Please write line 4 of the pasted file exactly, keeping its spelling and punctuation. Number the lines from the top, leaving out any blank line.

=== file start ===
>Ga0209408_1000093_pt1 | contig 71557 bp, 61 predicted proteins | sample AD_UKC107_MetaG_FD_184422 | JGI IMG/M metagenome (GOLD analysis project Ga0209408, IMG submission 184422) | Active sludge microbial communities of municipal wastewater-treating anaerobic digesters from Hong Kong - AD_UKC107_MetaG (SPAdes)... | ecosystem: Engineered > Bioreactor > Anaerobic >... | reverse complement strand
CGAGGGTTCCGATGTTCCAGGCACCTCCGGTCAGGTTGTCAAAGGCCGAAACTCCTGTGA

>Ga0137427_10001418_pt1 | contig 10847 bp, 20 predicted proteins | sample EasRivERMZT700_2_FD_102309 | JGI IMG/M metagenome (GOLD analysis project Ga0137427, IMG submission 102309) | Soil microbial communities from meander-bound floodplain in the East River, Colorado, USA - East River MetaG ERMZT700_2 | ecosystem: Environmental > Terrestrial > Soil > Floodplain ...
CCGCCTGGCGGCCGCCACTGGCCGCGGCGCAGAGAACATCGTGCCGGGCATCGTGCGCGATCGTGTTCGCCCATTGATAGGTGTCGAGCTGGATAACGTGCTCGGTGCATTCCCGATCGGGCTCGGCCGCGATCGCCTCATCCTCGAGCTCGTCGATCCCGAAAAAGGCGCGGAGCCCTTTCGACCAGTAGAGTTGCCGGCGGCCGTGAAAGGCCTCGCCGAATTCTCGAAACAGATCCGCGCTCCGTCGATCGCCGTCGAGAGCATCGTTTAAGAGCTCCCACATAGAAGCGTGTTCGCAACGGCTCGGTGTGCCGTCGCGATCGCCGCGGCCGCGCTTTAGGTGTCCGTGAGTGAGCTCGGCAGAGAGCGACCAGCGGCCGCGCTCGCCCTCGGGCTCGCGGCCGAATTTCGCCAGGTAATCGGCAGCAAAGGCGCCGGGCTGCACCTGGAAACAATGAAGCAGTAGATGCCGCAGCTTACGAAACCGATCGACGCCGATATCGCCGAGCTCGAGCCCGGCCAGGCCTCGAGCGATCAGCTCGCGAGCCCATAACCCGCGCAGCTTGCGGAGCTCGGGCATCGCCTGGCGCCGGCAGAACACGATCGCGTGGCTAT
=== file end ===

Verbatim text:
CCGCCTGGCGGCCGCCACTGGCCGCGGCGCAGAGAACATCGTGCCGGGCATCGTGCGCGATCGTGTTCGCCCATTGATAGGTGTCGAGCTGGATAACGTGCTCGGTGCATTCCCGATCGGGCTCGGCCGCGATCGCCTCATCCTCGAGCTCGTCGATCCCGAAAAAGGCGCGGAGCCCTTTCGACCAGTAGAGTTGCCGGCGGCCGTGAAAGGCCTCGCCGAATTCTCGAAACAGATCCGCGCTCCGTCGATCGCCGTCGAGAGCATCGTTTAAGAGCTCCCACATAGAAGCGTGTTCGCAACGGCTCGGTGTGCCGTCGCGATCGCCGCGGCCGCGCTTTAGGTGTCCGTGAGTGAGCTCGGCAGAGAGCGACCAGCGGCCGCGCTCGCCCTCGGGCTCGCGGCCGAATTTCGCCAGGTAATCGGCAGCAAAGGCGCCGGGCTGCACCTGGAAACAATGAAGCAGTAGATGCCGCAGCTTACGAAACCGATCGACGCCGATATCGCCGAGCTCGAGCCCGGCCAGGCCTCGAGCGATCAGCTCGCGAGCCCATAACCCGCGCAGCTTGCGGAGCTCGGGCATCGCCTGGCGCCGGCAGAACACGATCGCGTGGCTAT